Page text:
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This book caused a storm when first published in 1969, battering up the bestseller list to #1, charming readers from Topeka to Timbuktu, and finally, brilliantly, blessedly giving the world an answer to a question that nags us all: Why is incompetence so maddeningly rampant and so vexingly triumphant? The book and the phrase it defined are now considered comedic-yet-classic cornerstones of organizational thought, and in honor of the book's fortieth anniversary, Robert I. Sutton has written a foreword introducing the book to a new generation of readers.
The Peter Principle, the eponymous law Laurence Peter coined, explains that "in a hierarchy, every employee tends to rise to his level of incompetence." Everyone—from the office intern to the CEO, from the low-level civil servant to a nation's president—will inevitably rise to his or her level of incompetence, if it hasn't happened already. Dr. Peter's glorious revelation explains why incompetence is at the root of everything we endeavor to do—why schools bestow ignorance, why governments condone anarchy, why courts dispense injustice, why prosperity causes unhappiness, and why utopian plans never generate utopias.
With the wit of James Thurber or Mark Twain, the psychological and anthropological acuity of Sigmund Freud or Margaret Mead, and the theoretical impact of Isaac Newton or Copernicus, Dr. Laurence Peter and Raymond Hull's brilliant book explains how incompetence and its accompanying symptoms, syndromes, and remedies define the world and the work we do in it.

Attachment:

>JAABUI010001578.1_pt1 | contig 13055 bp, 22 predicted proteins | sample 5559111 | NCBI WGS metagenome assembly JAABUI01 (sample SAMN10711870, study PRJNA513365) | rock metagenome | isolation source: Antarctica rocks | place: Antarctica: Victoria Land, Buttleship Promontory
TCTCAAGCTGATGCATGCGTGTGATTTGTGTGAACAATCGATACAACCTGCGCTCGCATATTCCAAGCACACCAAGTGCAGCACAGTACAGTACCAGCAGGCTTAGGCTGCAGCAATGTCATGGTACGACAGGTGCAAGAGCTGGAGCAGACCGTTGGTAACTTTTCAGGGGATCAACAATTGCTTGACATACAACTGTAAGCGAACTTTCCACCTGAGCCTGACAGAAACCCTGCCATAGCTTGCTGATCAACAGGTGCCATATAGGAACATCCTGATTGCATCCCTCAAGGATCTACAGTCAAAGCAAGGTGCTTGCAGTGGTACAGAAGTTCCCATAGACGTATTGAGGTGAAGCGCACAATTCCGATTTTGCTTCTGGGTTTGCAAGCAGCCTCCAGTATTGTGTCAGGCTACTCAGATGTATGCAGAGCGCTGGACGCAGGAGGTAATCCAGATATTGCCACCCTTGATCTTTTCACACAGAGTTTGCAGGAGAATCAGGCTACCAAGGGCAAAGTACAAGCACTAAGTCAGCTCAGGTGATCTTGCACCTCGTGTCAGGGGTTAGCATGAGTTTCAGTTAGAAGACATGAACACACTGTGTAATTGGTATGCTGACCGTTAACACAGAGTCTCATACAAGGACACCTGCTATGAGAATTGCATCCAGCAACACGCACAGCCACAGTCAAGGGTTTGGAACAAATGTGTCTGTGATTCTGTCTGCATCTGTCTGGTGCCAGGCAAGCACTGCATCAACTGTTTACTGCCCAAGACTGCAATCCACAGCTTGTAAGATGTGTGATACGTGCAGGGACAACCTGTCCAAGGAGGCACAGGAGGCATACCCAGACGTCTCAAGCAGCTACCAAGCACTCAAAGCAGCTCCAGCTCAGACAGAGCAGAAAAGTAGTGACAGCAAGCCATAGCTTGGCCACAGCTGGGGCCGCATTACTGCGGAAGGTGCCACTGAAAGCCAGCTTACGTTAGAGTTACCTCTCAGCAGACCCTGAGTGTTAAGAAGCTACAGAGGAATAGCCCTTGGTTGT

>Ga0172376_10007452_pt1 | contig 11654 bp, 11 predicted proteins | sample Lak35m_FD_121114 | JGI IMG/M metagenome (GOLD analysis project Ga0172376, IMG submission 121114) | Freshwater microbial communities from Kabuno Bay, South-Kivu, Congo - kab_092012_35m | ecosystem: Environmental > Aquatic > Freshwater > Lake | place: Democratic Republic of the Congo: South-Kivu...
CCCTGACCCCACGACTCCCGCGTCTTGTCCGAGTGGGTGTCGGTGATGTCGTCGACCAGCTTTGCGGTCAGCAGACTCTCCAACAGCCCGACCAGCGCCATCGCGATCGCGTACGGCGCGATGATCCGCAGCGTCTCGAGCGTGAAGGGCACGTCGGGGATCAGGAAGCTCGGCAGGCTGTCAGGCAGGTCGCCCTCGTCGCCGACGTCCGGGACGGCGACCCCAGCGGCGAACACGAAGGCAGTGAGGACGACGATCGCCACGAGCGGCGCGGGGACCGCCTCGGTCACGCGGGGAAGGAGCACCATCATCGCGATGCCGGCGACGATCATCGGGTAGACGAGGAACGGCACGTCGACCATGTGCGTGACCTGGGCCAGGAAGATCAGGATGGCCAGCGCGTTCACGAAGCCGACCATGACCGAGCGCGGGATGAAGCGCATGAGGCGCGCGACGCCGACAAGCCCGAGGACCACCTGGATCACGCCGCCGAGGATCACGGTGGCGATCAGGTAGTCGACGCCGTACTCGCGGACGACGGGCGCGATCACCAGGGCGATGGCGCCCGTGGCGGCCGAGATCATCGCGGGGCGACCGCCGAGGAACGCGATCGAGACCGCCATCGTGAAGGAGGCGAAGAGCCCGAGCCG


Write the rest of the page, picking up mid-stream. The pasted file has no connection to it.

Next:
As great as it was in the beginning. Painfully as true today. When will we ever learn?Published 18 days ago by Tom
The book was in great condition upon receipt. My husband and I are reading it now. Wish I had read it years early. Read morePublished 2 months ago by Shirley
I really love this book: very interesting to read with several real life case studies that are sometime hilarious. Read morePublished 2 months ago by Adama Coulibaly
Invites reflection about the big questions in working life and offers explanations. Sometimes tongue-in-cheek, but none the less in sparking understanding in why things often go... Read morePublished 3 months ago by ann_dk
Bizarre to say the least! Planned incompetence/straight up insanity to avoid a promotion? How 'bout just saying "no thank you?" Hilarious reading.Published 3 months ago by Voracious Reader
A bit dated but the message holds up. I think this should be read by anyone that needs to mange people.Published 3 months ago by Bruce Fyfe
Love it, would recommend it to anyone who work with more than 2 other peoplePublished 4 months ago by Richard Hawthorne